Courtesy: Xaprb

For the sake of adding cross-references and my own analysis, I’m going to replicate part of someone else’s idea. An integers table can be used to create any desired sequence of numbers, and the idea can be extended to other data types as well. It’s easy to use a mutex table as an integers table, so there’s no need for two tables of the values. You can even create tables with characters, use integers with date functions to generate a range of dates, and so forth. Here is the canonical integers table, and the canonical select from it:

create table integers(i int unsigned not null);
insert into integers(i) values (0), (1), (2), (3), (4), (5), (6), (7), (8), (9);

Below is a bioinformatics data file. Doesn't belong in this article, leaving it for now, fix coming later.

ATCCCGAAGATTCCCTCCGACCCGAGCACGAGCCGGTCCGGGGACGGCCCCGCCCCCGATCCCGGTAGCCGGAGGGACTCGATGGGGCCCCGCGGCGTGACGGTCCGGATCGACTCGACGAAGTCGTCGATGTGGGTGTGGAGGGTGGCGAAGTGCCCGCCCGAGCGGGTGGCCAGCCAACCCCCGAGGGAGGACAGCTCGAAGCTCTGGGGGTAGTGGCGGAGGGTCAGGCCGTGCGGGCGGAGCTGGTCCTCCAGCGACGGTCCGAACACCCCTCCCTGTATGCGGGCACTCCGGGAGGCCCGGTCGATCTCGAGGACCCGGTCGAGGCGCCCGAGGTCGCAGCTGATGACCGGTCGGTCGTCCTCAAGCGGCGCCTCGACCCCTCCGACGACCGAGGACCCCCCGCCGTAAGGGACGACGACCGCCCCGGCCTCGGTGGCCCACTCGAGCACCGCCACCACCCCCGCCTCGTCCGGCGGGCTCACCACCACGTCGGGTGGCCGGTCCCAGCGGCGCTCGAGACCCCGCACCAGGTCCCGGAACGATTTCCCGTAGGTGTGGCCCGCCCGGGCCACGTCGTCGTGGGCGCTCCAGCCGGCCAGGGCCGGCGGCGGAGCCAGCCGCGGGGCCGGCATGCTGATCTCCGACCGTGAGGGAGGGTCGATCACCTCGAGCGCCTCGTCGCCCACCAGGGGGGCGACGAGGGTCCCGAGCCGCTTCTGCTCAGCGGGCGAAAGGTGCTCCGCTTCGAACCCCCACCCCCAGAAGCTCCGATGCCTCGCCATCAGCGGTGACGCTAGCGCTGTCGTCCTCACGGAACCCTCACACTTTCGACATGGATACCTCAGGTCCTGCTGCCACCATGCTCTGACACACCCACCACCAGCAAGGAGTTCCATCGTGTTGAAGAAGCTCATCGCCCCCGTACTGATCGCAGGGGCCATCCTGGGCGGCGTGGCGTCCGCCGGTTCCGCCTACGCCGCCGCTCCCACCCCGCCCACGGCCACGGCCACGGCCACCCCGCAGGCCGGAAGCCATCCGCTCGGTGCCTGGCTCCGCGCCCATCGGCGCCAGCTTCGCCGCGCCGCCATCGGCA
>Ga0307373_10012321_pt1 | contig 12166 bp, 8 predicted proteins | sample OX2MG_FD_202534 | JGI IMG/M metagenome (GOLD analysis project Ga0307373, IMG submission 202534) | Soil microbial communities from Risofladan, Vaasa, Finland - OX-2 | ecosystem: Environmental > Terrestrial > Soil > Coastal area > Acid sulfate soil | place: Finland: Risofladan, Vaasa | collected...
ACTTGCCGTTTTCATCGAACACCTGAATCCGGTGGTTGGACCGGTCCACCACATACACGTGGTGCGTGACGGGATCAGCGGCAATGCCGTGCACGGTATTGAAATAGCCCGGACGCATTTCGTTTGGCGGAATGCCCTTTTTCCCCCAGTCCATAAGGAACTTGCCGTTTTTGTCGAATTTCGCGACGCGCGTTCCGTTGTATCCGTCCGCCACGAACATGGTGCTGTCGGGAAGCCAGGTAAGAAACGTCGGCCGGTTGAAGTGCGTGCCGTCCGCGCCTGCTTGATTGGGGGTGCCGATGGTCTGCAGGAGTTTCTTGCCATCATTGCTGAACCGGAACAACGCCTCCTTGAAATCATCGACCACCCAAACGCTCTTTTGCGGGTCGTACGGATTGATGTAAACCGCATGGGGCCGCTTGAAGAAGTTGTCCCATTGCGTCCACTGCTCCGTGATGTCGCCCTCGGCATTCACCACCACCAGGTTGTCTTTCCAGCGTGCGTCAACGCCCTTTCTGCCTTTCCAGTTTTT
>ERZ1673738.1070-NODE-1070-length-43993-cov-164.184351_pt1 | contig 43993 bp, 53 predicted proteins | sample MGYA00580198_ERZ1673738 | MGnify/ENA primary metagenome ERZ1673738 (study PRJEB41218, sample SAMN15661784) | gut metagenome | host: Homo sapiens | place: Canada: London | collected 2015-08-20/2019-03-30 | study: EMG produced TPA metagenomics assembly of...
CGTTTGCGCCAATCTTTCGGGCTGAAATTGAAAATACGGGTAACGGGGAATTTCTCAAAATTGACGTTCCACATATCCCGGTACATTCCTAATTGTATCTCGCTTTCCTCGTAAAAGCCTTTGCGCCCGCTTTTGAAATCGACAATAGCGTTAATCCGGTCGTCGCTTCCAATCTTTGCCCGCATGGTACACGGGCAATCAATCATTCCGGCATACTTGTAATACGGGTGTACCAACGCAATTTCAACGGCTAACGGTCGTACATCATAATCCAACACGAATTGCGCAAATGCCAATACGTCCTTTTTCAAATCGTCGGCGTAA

select (hundreds.i * 100) + (tens.i * 10) + units.i as iii
from integers as units
cross join integers as tens
cross join integers as hundreds;

A very useful technique indeed.

I use the integers table in a number of ways in my posts about SQL. Sometimes you’ll see me refer to it as the “numbers” table too.

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